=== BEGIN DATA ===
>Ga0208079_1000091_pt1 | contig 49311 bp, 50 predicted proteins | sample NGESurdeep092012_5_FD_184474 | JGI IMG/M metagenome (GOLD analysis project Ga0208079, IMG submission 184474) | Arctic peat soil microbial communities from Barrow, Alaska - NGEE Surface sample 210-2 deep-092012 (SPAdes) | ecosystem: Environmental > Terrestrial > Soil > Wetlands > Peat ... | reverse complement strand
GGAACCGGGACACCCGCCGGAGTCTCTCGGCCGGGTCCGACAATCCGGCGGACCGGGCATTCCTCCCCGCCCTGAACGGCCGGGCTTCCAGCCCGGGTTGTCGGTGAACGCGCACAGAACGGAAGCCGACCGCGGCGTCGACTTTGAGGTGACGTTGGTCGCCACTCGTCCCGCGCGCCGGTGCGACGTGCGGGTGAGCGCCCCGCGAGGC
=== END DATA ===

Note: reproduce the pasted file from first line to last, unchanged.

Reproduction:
>Ga0208079_1000091_pt1 | contig 49311 bp, 50 predicted proteins | sample NGESurdeep092012_5_FD_184474 | JGI IMG/M metagenome (GOLD analysis project Ga0208079, IMG submission 184474) | Arctic peat soil microbial communities from Barrow, Alaska - NGEE Surface sample 210-2 deep-092012 (SPAdes) | ecosystem: Environmental > Terrestrial > Soil > Wetlands > Peat ... | reverse complement strand
GGAACCGGGACACCCGCCGGAGTCTCTCGGCCGGGTCCGACAATCCGGCGGACCGGGCATTCCTCCCCGCCCTGAACGGCCGGGCTTCCAGCCCGGGTTGTCGGTGAACGCGCACAGAACGGAAGCCGACCGCGGCGTCGACTTTGAGGTGACGTTGGTCGCCACTCGTCCCGCGCGCCGGTGCGACGTGCGGGTGAGCGCCCCGCGAGGC